“You know, at the end of the day, I think what is important to me is to perform at your best in those conditions. I think to me, the final champion is someone that can bring his A game or extra A game on a given time. I thought we did just that today as a team, myself as a driver, my engineer, my strategist, my guys, my crew in the pit stops. I think we did just that,” he said.

“And to me, when I look at Schumacher, Ayrton Senna, Alain Prost and all these guys that really — obviously those guys are Formula 1 drivers, but think about some IndyCar drivers, Franchitti, these guys, when you think about these guys that have really marked the sport, the sport in general, Motorsports, I think today was one of those days for us.

“If you live in the past, you’re not going to improve yourself. Whatever happened there happened. I think Josef obviously won the championship, and that move was critical to his championship. Hat off to him. Next time I’ve got to be better. That’s it.

“Overall, the best man won, and Josef did. On the whole season, he was the strongest. I miss being the strongest, and I will come back next year, and I’m going to try to be the best.

Photo: IndyCar

INDYCAR: What Drivers Said after qualifying for the KOHLER Grand Prix

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Here’s what the Verizon IndyCar Series drivers had to say, courtesy of IndyCar Media Relations, after Saturday qualifying for the KOHLER Grand Prix (Sunday, 12:30 p.m. ET, NBCSN):

JOSEF NEWGARDEN (No. 1 Verizon Team Penske Chevrolet): “It’s nice when you have the car to do it. We had the speed on Friday, so to finish it off today is nice. It’s only goal one. Two races; one for pole, one for the race. We need to close it out. Verizon has been very good to us, and Team Chevy as well. Engine package has been phenomenal to get the most out of it. You see how well we work together with Team Penske and Team Chevy. We just have to be smart and get through the first couple laps. Save the tires, save some fuel and be smart if a caution comes out in the middle of the race. We’ll see what we have for tomorrow.”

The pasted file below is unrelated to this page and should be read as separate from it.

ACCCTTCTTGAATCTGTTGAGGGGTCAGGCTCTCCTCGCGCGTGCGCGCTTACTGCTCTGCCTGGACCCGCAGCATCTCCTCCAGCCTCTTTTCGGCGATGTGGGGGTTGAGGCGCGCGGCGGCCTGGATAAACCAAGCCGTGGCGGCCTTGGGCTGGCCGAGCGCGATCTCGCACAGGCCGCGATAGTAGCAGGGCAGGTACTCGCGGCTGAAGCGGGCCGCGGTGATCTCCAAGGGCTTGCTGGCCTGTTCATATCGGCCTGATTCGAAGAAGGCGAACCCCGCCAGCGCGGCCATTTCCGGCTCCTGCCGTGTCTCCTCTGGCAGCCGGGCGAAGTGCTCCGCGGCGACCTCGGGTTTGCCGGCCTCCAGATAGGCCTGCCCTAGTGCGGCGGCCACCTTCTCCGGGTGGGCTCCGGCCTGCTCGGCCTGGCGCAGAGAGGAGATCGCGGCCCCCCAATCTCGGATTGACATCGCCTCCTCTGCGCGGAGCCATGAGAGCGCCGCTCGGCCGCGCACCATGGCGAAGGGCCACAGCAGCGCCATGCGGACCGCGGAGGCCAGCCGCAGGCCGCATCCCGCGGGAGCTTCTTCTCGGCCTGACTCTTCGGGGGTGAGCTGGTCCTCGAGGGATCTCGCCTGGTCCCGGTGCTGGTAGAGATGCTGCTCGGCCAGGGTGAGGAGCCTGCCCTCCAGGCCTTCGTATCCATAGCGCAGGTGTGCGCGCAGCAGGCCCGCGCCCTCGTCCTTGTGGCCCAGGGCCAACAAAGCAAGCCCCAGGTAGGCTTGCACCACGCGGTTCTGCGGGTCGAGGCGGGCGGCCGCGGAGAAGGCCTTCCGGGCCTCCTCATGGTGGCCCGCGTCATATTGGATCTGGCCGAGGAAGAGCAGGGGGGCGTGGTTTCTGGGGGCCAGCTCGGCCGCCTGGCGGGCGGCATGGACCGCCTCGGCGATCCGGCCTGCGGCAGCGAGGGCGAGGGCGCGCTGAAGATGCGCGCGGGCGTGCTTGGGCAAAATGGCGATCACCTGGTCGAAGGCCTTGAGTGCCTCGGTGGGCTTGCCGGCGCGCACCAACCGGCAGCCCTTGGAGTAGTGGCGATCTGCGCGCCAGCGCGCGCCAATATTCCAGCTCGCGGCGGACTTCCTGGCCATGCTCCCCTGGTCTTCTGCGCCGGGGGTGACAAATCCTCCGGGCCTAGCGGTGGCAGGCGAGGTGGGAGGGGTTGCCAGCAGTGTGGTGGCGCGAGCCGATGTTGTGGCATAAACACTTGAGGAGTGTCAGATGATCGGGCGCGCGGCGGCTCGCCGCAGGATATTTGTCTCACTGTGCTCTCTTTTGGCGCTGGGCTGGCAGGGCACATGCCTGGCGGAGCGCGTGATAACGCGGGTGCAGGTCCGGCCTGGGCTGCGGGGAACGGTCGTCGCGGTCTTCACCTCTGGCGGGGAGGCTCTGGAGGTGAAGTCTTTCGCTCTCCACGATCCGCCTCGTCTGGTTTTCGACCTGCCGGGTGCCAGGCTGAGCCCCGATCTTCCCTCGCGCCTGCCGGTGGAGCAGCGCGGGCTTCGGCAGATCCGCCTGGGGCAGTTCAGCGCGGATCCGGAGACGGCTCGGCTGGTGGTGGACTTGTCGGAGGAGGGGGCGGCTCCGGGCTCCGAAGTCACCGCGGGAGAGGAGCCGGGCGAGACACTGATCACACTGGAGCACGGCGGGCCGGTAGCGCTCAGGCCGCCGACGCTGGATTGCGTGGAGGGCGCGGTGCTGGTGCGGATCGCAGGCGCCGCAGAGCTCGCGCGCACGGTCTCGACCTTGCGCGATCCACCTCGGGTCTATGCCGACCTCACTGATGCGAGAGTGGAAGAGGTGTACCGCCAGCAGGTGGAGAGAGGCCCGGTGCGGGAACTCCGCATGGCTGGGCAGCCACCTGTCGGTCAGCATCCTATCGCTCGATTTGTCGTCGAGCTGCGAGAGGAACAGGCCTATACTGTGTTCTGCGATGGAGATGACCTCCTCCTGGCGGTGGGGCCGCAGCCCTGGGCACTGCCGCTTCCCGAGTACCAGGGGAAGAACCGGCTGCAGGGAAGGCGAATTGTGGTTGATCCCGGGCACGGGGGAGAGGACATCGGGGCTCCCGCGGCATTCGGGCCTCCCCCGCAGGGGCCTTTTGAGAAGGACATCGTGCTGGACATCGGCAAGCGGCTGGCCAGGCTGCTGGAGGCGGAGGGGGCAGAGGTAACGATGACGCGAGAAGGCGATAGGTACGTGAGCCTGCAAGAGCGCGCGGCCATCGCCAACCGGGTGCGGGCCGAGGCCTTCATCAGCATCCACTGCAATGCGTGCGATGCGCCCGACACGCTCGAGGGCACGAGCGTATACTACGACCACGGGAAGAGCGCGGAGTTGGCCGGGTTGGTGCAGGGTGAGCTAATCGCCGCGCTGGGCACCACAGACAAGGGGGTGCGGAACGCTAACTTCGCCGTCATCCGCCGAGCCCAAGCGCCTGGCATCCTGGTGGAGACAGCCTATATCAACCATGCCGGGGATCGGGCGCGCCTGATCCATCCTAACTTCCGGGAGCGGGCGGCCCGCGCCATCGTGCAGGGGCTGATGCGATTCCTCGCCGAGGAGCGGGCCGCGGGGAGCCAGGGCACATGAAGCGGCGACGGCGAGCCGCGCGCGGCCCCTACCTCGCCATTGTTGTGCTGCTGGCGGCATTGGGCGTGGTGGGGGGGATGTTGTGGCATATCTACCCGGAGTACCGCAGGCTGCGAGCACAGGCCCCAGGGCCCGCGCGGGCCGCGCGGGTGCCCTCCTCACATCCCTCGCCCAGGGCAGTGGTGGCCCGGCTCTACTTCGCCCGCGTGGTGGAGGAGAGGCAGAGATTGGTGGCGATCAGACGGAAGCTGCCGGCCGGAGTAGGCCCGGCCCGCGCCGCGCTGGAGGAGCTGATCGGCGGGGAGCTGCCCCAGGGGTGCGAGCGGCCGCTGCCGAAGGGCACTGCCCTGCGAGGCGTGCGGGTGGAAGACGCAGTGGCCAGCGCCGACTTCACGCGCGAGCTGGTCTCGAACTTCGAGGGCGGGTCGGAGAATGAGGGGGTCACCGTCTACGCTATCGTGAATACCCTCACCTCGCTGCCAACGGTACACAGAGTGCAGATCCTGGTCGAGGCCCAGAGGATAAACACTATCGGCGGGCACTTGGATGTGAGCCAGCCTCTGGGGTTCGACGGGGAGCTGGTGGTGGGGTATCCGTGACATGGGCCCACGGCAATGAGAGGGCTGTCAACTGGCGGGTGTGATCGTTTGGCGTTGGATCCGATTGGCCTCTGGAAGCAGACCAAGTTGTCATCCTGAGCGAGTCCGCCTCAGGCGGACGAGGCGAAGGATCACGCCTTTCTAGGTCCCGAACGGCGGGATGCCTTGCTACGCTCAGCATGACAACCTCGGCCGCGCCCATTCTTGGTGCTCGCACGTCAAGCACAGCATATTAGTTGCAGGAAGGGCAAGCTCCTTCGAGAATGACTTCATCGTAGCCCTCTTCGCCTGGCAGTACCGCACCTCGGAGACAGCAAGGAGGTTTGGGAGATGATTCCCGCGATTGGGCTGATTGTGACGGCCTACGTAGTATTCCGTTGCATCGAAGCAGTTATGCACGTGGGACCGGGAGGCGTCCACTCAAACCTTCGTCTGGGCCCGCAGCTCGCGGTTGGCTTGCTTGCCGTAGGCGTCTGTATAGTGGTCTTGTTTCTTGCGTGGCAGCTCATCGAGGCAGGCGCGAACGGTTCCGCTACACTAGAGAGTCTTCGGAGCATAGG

MATHEUS LEIST (No. 4 ABC Supply AJ Foyt Racing Chevrolet): “Tough qualifying today. We’ve been struggling a little bit finding the best setup for the car. We need to concentrate for tomorrow so that we have a great car for the race. It’s a long race and you never know what can happen. We will keep working, improving and doing our best and will try to have a top 10 tomorrow.”

JAMES HINCHCLIFFE (No. 5 Arrow Electronics SPM Honda): “We’re struggling a little bit with the reds (Firestone alternate tires) – we just didn’t find the gain like everybody else did. I’m not entirely sure, honestly. Obviously, Robbie (Wickens) is doing well, so it’s a bit of a mystery for us. We went more towards his (Wickens’) setup and the balance kind of went out the window for me. It’s weird because we’ve been able to copy and paste setups all year long between the two of us and it just didn’t work here. I feel bad for the Arrow Electronics boys – obviously, the car’s capable of more. We just didn’t get it today.”